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Thursday, 22 September 2011

School History: A reflection

Since I posted my last somewhat exasperated comments I thought a bit more about this.  I'm not saying that there is no purpose to straight factual, chronological knowledge about the past - what I called Pub Quiz General Knowledge.  Surely it does enrich one's life to be able to look at one's surroundings and know that that church is older than the manor house, which is older than the factory.  or to have some idea about the periods in which they are built.  And if - as it surely is - education is to some extent about enhancing one's cultural awareness, then there is important value in that.  I suppose what I am wondering is a: whether this sort of thing ought to be compulsory; b: whether it needs to be examined; and c: the extent to which damage is done by trying to weave this sort of thing into some sort of 'Our Island Story' narrative.  I think that this basic 'cultural awareness' sense of history is more than slightly sullied by its insertion into some nationally-determined, compulsory curriculum.

When it comes to what I think history REALLY is, when we get beyond knowing who came first out of the Romans or the Vikings, we don't need any of this.  The real, socially and culturally valuable skills of History proper can be taught regardless of the place or period under study - they are all equally 'relevant' if one has a more sophisticated understanding of what relevance might mean.

Tuesday, 20 September 2011

School History: really, what is the point?

All right, I will cheerily admit that I am not entirely averse to saying things just to provoke people, and even - sometimes, just sometimes - just to annoy them.  So you might want to take what I am going to say in that sort of spirit.  In fact, however, although I am entirely willing to be disagreed with and indeed to change my mind, I am actually quite serious in what I am about to say.

And that is that I find the debates over what sort of history should be taught in school, both the political proposals of the odious Gove and the responses to them to be so intellectually worthless that it leads you (well, me) to wonder whether we might not be better off not teaching history in school at all - or at least not making it compulsory.  I'm serious.

Gove wants schools to focus on a triumphalist narrative of British history.  Is this what Schools history is for?  To foster some kind of petty nationalism? (There was a good response to Gove by Richard Evans not long ago.  I will post the link when I find it.)  I think most of us will agree that it is not, not least because it really runs a risk of alienating significant parts of the modern population of Great Britain unless the way that 'British history' is conceived of undergoes a serious, radical overhaul.  I don't mean by including the Empire, or making sure that all of the British Isles are covered.  I mean by rethinking what Britain (in the present) is and what history has to contribute to it.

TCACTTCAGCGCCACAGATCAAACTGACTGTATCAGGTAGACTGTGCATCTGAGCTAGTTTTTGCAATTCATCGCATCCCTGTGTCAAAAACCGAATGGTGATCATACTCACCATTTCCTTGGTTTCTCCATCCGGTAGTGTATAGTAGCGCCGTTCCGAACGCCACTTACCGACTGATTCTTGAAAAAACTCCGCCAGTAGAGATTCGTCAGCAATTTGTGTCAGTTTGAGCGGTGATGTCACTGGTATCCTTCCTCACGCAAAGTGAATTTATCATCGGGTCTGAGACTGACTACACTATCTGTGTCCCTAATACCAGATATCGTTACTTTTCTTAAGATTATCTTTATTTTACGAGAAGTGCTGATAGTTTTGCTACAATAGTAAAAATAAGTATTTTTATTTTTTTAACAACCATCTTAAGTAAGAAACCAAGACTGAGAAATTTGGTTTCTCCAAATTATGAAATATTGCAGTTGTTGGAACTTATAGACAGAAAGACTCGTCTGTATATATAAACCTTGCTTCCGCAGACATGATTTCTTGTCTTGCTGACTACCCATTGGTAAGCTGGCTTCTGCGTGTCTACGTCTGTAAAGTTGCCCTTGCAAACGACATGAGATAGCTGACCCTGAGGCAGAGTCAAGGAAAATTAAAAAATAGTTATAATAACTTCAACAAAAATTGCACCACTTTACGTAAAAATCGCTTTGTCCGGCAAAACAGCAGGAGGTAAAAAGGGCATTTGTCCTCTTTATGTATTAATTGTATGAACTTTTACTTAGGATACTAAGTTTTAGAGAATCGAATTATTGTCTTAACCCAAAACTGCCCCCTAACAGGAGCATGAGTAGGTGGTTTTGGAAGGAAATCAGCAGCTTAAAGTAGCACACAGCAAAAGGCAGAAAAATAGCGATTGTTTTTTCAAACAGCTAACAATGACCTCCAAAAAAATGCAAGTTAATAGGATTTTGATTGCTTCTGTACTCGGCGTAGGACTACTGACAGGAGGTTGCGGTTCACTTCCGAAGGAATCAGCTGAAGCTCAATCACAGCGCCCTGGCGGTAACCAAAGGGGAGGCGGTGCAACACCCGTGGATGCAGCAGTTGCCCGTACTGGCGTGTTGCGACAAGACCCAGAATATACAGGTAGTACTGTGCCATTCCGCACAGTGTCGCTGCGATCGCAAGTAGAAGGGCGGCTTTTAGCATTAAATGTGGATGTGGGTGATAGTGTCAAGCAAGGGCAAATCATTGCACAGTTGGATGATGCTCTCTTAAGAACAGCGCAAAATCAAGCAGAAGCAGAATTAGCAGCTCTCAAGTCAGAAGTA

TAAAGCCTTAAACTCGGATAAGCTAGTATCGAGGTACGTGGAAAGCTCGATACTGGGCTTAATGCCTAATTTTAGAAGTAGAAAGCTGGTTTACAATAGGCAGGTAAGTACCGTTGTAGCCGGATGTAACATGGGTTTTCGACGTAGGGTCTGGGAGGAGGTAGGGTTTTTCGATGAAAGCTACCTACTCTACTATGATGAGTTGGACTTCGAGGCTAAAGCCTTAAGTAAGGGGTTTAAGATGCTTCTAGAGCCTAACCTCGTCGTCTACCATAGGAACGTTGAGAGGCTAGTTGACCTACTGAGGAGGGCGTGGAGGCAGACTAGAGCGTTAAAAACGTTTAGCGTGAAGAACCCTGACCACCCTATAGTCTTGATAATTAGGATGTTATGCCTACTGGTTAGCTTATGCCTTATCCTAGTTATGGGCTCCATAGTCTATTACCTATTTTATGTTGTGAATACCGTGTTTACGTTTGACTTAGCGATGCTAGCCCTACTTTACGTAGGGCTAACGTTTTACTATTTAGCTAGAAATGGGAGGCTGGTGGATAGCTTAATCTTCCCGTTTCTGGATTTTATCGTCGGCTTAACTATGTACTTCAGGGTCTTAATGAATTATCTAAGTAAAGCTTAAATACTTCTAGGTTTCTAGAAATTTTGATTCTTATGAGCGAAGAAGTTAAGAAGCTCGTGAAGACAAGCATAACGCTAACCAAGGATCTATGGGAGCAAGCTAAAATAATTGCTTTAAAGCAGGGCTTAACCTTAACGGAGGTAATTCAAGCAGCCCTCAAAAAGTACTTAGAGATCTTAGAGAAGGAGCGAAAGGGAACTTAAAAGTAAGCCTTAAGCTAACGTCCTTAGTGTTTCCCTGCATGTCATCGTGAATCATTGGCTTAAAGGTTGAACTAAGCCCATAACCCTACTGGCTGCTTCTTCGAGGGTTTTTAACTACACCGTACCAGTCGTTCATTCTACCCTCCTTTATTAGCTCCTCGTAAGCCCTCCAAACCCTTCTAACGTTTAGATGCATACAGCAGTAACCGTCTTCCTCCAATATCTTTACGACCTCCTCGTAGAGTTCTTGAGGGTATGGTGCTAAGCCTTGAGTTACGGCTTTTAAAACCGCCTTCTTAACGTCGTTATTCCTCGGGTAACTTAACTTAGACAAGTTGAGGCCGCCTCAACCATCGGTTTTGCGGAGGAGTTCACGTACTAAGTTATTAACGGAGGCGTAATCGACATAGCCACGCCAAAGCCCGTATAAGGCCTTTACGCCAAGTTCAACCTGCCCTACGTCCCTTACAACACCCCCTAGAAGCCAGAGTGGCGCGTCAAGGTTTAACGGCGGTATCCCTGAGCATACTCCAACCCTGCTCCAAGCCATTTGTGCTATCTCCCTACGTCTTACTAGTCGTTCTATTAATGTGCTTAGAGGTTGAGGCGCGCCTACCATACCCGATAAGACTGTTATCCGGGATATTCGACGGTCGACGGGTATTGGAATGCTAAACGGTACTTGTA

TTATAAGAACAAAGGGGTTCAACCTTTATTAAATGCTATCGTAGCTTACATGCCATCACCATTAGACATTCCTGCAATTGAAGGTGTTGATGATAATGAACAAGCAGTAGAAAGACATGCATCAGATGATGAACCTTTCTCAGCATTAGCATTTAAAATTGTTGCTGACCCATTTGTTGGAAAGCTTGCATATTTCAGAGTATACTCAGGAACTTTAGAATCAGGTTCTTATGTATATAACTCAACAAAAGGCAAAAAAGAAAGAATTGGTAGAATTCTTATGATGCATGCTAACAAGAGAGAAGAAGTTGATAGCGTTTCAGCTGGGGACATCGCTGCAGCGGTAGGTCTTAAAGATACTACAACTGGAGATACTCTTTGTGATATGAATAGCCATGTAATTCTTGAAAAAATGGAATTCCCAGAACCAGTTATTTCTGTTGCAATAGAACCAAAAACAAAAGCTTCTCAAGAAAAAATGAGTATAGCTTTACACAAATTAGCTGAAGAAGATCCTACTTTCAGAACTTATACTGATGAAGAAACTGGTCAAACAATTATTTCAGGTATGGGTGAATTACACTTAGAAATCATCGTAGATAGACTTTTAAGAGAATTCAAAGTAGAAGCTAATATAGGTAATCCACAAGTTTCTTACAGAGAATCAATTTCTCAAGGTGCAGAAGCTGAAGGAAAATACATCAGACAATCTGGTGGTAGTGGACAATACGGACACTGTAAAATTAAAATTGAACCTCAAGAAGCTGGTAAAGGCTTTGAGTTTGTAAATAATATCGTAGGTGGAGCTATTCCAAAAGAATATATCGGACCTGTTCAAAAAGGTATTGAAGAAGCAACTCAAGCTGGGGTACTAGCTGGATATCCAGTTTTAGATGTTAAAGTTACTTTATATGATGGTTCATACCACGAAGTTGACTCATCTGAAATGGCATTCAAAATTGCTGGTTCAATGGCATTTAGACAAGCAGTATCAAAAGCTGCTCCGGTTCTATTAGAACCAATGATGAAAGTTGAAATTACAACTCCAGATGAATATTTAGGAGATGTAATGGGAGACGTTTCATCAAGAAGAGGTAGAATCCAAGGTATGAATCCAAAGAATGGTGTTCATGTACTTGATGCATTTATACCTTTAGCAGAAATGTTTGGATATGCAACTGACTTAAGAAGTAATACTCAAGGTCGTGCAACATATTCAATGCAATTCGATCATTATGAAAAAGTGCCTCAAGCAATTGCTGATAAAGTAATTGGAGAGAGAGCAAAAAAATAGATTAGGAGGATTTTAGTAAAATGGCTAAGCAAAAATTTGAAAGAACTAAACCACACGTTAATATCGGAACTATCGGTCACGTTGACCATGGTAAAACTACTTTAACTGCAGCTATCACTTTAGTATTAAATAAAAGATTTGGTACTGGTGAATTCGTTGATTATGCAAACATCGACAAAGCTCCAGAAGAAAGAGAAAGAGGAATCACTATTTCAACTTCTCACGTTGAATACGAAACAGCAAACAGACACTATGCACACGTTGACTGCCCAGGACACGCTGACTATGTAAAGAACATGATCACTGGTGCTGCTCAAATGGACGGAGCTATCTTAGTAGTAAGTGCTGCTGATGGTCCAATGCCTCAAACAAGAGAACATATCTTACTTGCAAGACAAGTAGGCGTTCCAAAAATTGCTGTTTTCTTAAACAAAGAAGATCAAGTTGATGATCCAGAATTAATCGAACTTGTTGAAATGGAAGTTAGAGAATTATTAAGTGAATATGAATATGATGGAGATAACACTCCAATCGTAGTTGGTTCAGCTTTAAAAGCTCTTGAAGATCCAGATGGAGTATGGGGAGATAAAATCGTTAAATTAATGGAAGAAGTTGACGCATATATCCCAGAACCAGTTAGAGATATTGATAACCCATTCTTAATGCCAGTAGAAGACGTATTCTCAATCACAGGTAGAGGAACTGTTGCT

Answers to that sort of question have tended to be couched in terms of 'narrative' and 'relevance' - neither of which terms seems to me to encourage any sophisticated understanding of history.  It is perhaps not surprising then that most of the public contributions to the debate (apart from Evans') have come from people that I do not regard as historians, but as writers, journalists, broadcasters and gentlemen-chroniclers or antiquaries.

Many of those of us who teach history at university will agree that schools history instills in students very little sense of what history is really about, and very few of the skills for university history.  I am not entirely sure what a simple factual awareness of British (or any) history is really supposed to do to enhance anyone's life or culture.  I doubt it would do any more than memorising the county towns of England in geography lessons would, or taking up English literature classes with learning which British writers wrote which books (perhaps accompanied by 'memorable quotes').  In other words a rather shallow form of pub quiz general knowledge.  After all, most people think that's all history is in any case...

I have argued before on this blog that history is about interpretive skills and understanding other cultures.  The whole debate needs a major imput from proper historians and moving completely outside the limitations within which it is currently constrained. If schools history is to continue as a political football and the debate on it remains focused simply on what sort of British story it should tell or what bits are most 'relevant' then - seriously - I would be all for making it an optional subject and replacing it with compulsory philosophy.

Saturday, 3 September 2011

Thought for the Day

Today, to celebrate the fact that I finally finished it a couple of weeks ago (and was rather less than overwhelmed by it!), the 'thought' comes from Dostoyevsky's Crime and Punishment (p.618 of the Penguin Classics translation):

The fear of aesthetics is the first symptom of powerlessness

This one goes out to all those of you out there who think that the form in which you make a statement matters more than the importance of what you have to say.  You know who you are.